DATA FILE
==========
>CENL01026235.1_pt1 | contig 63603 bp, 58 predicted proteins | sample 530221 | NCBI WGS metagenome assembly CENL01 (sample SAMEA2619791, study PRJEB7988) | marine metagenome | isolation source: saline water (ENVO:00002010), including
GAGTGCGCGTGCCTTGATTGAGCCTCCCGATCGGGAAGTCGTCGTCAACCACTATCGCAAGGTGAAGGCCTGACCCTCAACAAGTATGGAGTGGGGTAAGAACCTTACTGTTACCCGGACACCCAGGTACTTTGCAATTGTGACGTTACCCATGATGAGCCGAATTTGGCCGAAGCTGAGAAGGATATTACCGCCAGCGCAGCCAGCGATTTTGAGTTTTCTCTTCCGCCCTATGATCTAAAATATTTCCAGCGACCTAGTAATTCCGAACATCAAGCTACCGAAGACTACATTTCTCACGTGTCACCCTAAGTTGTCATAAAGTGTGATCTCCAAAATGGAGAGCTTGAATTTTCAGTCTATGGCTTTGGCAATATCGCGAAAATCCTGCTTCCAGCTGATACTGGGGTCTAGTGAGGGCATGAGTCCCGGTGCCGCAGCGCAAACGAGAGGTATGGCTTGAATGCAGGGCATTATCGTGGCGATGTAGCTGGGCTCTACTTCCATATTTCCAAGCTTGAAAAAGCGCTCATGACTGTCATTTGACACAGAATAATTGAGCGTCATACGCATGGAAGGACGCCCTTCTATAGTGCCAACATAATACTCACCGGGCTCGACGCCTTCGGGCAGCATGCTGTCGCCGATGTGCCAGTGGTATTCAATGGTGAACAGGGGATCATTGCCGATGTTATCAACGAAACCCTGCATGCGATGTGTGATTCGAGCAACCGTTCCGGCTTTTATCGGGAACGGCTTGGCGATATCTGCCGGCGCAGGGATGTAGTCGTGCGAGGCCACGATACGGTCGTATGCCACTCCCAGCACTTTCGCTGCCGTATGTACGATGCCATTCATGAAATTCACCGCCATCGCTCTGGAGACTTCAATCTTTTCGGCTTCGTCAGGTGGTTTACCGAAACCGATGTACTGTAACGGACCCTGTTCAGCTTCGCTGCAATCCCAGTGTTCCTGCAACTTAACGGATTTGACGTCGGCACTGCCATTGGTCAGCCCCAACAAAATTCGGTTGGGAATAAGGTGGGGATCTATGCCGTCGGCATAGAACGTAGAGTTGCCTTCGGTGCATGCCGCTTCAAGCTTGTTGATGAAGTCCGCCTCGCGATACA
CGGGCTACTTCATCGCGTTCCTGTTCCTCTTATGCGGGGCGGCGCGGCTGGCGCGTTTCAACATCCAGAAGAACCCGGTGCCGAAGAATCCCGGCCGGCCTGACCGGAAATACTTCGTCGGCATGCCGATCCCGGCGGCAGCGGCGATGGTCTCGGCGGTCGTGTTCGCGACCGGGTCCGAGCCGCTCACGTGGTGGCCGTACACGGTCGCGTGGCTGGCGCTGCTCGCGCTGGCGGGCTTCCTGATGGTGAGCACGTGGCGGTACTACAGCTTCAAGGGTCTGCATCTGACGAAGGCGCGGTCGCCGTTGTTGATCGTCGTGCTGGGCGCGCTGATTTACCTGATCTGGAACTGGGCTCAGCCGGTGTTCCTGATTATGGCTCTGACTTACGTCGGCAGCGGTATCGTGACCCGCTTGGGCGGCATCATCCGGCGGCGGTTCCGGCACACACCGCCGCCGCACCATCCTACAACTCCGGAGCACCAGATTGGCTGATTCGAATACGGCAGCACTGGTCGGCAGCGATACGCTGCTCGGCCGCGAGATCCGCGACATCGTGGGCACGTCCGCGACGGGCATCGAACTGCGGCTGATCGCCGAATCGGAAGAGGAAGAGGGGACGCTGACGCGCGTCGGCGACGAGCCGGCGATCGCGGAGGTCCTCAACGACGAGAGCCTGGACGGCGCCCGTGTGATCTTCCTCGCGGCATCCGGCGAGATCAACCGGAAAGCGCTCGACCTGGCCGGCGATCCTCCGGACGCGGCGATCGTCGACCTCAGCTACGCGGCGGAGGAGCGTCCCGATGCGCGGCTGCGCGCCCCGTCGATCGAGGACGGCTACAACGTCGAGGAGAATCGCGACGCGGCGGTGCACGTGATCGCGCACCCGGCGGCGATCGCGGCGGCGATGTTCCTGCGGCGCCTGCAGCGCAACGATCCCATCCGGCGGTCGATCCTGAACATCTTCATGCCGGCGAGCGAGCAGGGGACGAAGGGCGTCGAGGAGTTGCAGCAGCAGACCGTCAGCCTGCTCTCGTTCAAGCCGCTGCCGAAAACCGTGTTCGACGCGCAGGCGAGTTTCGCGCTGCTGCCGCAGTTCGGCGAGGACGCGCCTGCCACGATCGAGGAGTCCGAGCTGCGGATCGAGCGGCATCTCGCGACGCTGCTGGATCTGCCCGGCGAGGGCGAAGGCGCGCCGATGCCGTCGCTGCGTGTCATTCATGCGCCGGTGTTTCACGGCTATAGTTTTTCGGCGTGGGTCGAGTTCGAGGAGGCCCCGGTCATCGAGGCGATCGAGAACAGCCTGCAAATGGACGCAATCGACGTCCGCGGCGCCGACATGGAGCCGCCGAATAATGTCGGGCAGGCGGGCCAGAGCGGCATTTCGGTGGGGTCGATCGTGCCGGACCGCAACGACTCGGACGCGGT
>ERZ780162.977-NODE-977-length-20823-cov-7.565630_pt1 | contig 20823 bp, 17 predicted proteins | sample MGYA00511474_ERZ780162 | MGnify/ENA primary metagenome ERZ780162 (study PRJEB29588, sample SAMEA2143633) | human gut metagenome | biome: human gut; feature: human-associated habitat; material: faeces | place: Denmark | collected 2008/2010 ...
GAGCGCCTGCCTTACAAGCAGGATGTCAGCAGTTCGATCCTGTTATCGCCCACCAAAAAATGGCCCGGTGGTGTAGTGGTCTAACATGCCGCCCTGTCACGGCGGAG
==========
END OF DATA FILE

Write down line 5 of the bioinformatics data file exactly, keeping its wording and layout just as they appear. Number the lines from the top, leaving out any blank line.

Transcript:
GAGCGCCTGCCTTACAAGCAGGATGTCAGCAGTTCGATCCTGTTATCGCCCACCAAAAAATGGCCCGGTGGTGTAGTGGTCTAACATGCCGCCCTGTCACGGCGGAG